John records that as they waved the palm branches the people exclaimed “hosanna”: “The next day the great crowd that had come for the festival heard that Jesus was on his way to Jerusalem. They took palm branches and went out to meet him, shouting, ‘Hosanna!’ ‘Blessed is he who comes in the name of the Lord!’ ‘Blessed is the king of Israel!’” (John 12:12-13).  The exclamation of “hosanna” came naturally to this crowd.  It is derived from an Aramaic exclamation of praise, shouted during major Jewish religious festivals, including Passover.  It was originally an appeal to be delivered from bondage, and came to be used as a joyful expression of the anticipated deliverance.

The people expected Jesus to deliver them from Roman rule.  They expected a warrior, a conqueror. That’s why they were waving their palm branch “swords.” Scripture is set in the historical times it was written, but is often a foreshadowing of events to come.  As noted in Sunday’s Old Testament text their hope of deliverance was grounded in the Torah.  Moses sang, “The Lord will vindicate his people and relent concerning his servants” (Deuteronomy 32:36).

But instead of attacking the Romans, Jesus attacked the Jewish religious leaders, and the people turned against him in the blink of an eye.  A week later, Pilate wanted “to release Jesus . . . but they [the people] kept shouting, ‘Crucify him! Crucify him!’” (Luke 23:20). Jesus went from being welcomed as a rock star to being maligned as a pariah in just a few days. Celebrity in the world’s eyes is short-lived.  Paul teaches us to take the long view– to have “the same mindset as Christ Jesus: Who, being in very nature God, did not consider equality with God something to be used to his own advantage; rather, hemade himself nothing by taking the very nature of a servant,  . . . humbled himself by becoming obedient to death, even death on a cross!” (Philippians 2:5-8).

What does “having the same mindset as Jesus” require of us? Surely we, who are but a speck of dust in God’s great creation, are not to be compared to God.  But we can do our best to emulate Jesus—to follow his example.  He lowered himself to come to earth as a human being.  Jesus said that he came to serve rather than be served. With the help of the Holy Spirit living within us we can serve others. We can minister to others. We can help heal. We can encourage. We can feed the hungry, and give water to the thirsty.   As ordinary people we can repent of the sinful pride in our hearts and reflect on and adopt the attitude and actions of Jesus.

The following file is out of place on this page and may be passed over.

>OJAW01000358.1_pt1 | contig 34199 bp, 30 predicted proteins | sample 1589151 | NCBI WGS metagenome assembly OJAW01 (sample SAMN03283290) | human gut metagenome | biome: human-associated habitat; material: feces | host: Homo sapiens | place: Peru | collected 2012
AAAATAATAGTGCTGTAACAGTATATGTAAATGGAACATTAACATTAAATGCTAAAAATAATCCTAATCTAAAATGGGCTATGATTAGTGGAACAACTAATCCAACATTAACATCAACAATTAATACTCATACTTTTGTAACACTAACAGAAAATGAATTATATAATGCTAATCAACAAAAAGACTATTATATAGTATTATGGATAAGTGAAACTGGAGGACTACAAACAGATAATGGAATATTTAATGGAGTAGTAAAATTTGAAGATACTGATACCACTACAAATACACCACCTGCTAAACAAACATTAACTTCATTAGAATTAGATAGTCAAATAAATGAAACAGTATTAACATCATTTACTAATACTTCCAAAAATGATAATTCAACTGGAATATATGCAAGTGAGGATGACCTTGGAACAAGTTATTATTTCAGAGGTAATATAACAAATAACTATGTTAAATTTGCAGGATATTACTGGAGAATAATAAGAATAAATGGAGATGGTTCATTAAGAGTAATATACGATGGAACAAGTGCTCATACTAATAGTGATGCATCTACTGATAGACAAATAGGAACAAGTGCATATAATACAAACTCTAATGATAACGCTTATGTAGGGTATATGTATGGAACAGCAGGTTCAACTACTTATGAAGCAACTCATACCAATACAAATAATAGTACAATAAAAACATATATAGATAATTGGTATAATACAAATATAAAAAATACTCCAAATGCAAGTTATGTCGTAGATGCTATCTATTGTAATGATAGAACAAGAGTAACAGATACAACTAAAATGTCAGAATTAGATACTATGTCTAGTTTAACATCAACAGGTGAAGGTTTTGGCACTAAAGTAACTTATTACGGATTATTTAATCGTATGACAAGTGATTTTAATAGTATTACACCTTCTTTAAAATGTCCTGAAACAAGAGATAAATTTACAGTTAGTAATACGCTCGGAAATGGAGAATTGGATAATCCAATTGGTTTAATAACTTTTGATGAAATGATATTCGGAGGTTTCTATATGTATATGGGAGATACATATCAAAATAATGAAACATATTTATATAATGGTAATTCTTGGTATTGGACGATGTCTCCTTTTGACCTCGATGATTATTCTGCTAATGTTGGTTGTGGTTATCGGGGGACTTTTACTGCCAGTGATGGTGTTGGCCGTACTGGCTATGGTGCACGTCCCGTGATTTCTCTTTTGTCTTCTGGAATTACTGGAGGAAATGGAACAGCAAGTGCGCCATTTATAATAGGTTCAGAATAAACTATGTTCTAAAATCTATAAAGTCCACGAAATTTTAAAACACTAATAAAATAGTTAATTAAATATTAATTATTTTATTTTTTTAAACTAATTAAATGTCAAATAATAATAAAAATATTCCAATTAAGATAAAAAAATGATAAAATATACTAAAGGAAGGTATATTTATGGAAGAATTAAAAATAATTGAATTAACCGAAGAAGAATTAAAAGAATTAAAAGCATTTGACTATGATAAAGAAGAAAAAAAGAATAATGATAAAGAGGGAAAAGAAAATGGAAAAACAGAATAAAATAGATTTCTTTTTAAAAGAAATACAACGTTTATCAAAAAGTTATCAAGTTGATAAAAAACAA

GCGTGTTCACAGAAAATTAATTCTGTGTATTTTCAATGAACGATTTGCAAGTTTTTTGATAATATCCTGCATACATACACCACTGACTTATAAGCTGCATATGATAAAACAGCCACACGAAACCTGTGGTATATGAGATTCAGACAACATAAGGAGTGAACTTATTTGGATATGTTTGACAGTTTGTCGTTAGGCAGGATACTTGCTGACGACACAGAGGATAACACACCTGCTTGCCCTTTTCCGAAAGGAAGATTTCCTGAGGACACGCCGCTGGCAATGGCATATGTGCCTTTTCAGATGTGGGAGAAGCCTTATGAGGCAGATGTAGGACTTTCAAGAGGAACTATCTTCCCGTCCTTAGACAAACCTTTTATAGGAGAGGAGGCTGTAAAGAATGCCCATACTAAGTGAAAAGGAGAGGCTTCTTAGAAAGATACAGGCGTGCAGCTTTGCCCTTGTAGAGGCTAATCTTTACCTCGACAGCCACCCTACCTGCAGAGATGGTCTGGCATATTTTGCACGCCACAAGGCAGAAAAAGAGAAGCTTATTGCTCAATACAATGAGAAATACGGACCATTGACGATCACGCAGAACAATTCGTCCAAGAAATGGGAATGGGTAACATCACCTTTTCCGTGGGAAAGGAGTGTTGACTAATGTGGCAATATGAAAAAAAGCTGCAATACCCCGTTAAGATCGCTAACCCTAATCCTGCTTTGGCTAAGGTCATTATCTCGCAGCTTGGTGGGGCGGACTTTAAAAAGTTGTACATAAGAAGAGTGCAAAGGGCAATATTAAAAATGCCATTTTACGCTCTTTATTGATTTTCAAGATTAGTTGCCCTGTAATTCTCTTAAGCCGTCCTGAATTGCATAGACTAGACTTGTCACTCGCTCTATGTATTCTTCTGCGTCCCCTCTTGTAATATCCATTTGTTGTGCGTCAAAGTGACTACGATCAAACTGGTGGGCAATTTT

Coachella has great music, but next Sunday, come to another festival. Come to the festival honoring Jesus. Participate in the parade. Wave the palm branches and sing hosanna.  But make no mistake–Jesus did not come to free us from worldly oppression, but to save us from ourselves—to save us from our sin so that we can spend eternity with him. That is reason to rejoice—and to follow Jesus’ example of serving, helping, ministering, healing, feeding, and encouraging others.

Prayer:  “Blessed is he who comes in the name of the Lord. From the house of the Lord we bless you. The Lord is God, and he has made his light shine on us.  With boughs in hand, join in the festal procession up to the horns of the altar. You are my God, and I will praise you; you are my God, and I will exalt you. Give thanks to the Lord, for he is good; his love endures forever” (Psalm 118: 26-29).

Diane Cieslikowski Reagan

[1]Deut 32:36-39; Psalm 118:19-29 or Psalm 31:9-16; Philippians 2:5-11; John 12:12-19 (Palm Sunday Procession), Luke 22:1-23:56

 

Road Trip to the Passion

April 1, 2019

Do not dwell on the past.  See, I am doing a new thing! Now it springs up; do you not perceive it?” (Isaiah 43:19)

Every February we take a road trip from our beach community to a remote high desert monastery in Valyermo, California, where we join others for a retreat.  The monastery is nestled against mountains that are at an elevation of about 4700 feet.  It reminds me of Jesus’ 17- mile road trip from Jericho, at 900 feet below sea level, to Jerusalem, which is at 2500 feet.  Jesus made this trip with his disciples for the last time at Passover in about 32 A.D. It was the road trip to the cross.  The terrain of the Judean Wilderness is not unlike the high desert in Valyermo—vast areas of dry land with few natural sources of water.